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Restricting port forwards by classless IP.

Posted on 2007-03-19
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Last Modified: 2010-04-08
I'm getting a managed device added to my network. The vendor has requested specific port forwards from specific hosts.

I usually add port forwards in this fashion:

access-list outside_access_in permit tcp any host 4.2.2.4 eq 443
static (inside,outside) tcp 4.2.2.4 443 10.10.10.5  443 netmask 255.255.255.255 0 0

From the research I've done it looks like I can lock down the IP that is allowed to connect to port 443 using the following rules:

access-list outside_access_in permit tcp host 5.5.5.5 interface outside eq 3389
static (inside,outside) tcp 4.2.2.4 443 10.10.10.5  443 netmask 255.255.255.255 0 0

That will restrict access to only hosts coming from the 5.5.5.5 network.

What I need to do is restrict to a classless IP.

Here are the port forwards the vendor wants.

1.1.1.1/32
1.1.1.2/32
1.2.1.1/25
1.3.1.1/25
all forwarded to ports 443 and 22

2.2.2.2/24
2.2.3.2/24
forwarded to 443

3.3.3.3/29
3.3.3.4/29
forwarded to 6860 and 6861

Can someone show me the correct syntax for this?
Thanks
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Question by:NickGT20
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Expert Comment

by:rsivanandan
ID: 18748379
You have the answer within your question itself;

Take a closer look at the access-list;

>>access-list outside_access_in permit tcp host 5.5.5.5 interface outside eq 3389

In the above "host 5.5.5.5" means a SINGLE device with an IP address of 5.5.5.5

will be allowed and not the network.

So similarly if you add multiple entries for other hosts as well, your done!

Cheers,
Rajesh
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by:NickGT20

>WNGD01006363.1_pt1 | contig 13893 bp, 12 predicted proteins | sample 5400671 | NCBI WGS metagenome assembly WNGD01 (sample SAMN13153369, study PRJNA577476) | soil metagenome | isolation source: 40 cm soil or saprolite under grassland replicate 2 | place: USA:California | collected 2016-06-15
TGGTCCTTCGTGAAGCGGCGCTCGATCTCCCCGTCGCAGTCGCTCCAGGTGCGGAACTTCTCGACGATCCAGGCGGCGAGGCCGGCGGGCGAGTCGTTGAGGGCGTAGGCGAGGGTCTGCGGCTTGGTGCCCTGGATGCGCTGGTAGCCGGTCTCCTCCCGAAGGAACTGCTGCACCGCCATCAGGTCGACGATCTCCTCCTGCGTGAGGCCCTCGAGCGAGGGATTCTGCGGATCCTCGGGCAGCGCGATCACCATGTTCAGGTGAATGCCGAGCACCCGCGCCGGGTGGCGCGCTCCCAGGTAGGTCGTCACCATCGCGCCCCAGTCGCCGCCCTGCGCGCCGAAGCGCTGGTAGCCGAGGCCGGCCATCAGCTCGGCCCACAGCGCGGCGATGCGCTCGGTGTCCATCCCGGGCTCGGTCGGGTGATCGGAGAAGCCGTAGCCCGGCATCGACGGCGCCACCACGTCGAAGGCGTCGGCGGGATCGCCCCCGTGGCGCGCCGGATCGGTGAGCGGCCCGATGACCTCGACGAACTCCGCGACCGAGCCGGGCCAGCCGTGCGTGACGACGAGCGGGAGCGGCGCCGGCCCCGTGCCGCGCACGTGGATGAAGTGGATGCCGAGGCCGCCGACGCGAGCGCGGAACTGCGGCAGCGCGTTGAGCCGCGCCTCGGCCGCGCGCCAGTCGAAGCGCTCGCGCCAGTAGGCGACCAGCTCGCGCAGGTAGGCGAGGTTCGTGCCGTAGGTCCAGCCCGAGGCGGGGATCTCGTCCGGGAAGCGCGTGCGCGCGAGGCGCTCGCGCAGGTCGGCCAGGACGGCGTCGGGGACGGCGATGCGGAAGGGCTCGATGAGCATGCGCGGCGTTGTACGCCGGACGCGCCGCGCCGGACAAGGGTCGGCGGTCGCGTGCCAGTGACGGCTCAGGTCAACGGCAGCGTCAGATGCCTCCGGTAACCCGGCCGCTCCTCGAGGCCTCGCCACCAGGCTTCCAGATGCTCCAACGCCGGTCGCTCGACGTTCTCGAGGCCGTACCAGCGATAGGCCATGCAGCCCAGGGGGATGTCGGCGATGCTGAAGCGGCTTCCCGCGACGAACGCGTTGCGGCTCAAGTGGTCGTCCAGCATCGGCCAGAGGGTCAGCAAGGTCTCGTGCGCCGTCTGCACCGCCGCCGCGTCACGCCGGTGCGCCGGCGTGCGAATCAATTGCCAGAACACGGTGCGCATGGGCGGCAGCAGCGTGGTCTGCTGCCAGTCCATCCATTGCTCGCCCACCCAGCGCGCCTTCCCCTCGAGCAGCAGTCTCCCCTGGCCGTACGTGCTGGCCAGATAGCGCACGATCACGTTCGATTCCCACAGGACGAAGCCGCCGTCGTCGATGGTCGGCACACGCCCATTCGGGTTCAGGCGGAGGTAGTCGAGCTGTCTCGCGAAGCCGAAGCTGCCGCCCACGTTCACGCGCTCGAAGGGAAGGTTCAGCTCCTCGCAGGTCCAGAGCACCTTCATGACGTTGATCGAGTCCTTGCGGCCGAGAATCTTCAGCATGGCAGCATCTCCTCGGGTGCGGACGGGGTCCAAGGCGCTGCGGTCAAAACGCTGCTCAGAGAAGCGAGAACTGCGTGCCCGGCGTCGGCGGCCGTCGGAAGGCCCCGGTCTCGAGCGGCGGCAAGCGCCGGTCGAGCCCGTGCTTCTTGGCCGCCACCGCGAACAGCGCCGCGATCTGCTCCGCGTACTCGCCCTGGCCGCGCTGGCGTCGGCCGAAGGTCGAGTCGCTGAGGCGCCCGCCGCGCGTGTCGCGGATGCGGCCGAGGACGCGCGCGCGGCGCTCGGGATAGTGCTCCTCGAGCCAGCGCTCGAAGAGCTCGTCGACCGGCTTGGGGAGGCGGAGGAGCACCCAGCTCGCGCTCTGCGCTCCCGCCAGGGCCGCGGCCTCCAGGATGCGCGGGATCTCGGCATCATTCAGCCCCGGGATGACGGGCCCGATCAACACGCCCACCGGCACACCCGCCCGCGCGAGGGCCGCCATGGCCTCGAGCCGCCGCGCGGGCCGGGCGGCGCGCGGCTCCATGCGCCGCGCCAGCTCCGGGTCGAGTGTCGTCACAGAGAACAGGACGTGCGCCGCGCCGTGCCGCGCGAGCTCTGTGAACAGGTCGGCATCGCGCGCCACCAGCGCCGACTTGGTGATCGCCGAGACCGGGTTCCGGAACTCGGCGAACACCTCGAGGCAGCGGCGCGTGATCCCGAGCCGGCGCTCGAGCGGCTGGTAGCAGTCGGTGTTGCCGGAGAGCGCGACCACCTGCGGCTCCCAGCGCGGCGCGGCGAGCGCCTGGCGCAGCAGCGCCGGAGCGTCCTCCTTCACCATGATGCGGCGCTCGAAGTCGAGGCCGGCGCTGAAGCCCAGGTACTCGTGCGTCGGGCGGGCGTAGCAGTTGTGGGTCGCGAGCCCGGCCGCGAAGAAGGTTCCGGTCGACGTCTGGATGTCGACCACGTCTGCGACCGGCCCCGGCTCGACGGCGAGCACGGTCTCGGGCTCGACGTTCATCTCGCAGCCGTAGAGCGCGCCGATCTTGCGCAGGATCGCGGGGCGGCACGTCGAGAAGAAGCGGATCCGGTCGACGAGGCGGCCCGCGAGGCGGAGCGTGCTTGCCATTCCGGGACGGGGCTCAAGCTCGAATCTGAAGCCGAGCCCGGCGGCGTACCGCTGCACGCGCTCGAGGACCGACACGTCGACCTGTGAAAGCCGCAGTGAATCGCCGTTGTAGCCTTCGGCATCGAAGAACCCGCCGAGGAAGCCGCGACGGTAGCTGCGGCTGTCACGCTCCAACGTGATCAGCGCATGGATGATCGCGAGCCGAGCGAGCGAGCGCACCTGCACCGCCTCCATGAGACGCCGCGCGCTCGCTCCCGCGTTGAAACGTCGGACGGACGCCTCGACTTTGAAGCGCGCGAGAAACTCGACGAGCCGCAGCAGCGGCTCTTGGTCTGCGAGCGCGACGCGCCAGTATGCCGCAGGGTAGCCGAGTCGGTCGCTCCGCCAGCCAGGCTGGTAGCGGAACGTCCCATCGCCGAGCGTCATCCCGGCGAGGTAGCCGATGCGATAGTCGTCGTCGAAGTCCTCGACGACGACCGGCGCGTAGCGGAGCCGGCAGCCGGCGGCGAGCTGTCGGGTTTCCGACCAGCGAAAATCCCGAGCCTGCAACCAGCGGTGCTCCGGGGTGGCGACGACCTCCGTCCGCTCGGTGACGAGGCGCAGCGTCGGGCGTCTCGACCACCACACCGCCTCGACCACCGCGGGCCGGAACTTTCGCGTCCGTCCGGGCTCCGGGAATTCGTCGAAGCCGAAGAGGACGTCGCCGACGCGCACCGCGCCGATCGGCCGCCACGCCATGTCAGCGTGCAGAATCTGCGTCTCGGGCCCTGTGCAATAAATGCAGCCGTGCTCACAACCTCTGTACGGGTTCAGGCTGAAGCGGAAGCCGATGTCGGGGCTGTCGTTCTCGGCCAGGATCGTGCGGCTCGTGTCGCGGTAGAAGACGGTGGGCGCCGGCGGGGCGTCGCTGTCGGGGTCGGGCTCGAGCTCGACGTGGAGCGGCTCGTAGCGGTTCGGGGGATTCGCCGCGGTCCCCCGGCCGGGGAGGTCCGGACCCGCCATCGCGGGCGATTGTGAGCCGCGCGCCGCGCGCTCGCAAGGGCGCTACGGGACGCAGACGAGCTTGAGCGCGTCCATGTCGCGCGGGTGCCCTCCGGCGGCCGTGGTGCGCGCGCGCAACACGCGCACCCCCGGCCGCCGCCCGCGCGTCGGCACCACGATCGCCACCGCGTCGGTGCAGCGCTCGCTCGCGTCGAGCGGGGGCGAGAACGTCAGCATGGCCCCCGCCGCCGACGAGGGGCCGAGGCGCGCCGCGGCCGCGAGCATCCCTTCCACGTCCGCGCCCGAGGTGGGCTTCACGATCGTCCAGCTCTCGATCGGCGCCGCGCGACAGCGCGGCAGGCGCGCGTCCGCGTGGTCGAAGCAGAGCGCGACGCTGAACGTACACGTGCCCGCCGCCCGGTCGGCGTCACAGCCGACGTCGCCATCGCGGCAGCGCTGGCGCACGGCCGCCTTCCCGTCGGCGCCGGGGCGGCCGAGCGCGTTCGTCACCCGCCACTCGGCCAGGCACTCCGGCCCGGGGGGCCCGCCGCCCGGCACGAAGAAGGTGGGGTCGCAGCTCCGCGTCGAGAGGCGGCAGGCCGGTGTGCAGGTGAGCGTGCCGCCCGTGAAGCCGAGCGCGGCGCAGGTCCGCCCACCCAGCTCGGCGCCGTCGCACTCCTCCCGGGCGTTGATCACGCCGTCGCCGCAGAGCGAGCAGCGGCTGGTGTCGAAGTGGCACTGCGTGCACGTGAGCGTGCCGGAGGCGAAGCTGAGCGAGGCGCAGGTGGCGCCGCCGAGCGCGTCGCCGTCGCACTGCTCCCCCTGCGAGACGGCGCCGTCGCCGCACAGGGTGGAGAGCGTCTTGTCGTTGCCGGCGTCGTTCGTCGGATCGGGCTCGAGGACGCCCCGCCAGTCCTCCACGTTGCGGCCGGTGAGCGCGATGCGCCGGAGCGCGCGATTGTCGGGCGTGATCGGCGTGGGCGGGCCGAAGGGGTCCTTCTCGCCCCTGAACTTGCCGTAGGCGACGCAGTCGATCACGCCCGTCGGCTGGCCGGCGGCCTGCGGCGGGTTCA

ID: 18748562
So can I enter a classless IP right into the rule? Is the following correct?

access-list outside_access_in permit tcp host 1.1.1.1/32 interface outside eq 443
access-list outside_access_in permit tcp host 1.1.1.2/32 interface outside eq 443
access-list outside_access_in permit tcp host 1.2.1.1/25 interface outside eq 443
access-list outside_access_in permit tcp host 1.3.1.1/25 interface outside eq 443

access-list outside_access_in permit tcp host 1.1.1.1/32 interface outside eq 22
access-list outside_access_in permit tcp host 1.1.1.2/32 interface outside eq 22
access-list outside_access_in permit tcp host 1.2.1.1/25 interface outside eq 22
access-list outside_access_in permit tcp host 1.3.1.1/25 interface outside eq 22

static (inside,outside) tcp 4.2.2.4 443 10.10.10.5  443 netmask 255.255.255.255 0 0
static (inside,outside) tcp 4.2.2.4 443 10.10.10.5  22 netmask 255.255.255.255 0 0
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Author Comment

by:NickGT20
ID: 18749303
So I found out that my syntax is not correct.
The static lines are fine, but I get an error when I try to apply the access-list. Invalid IP address.

My current port forwards look like this: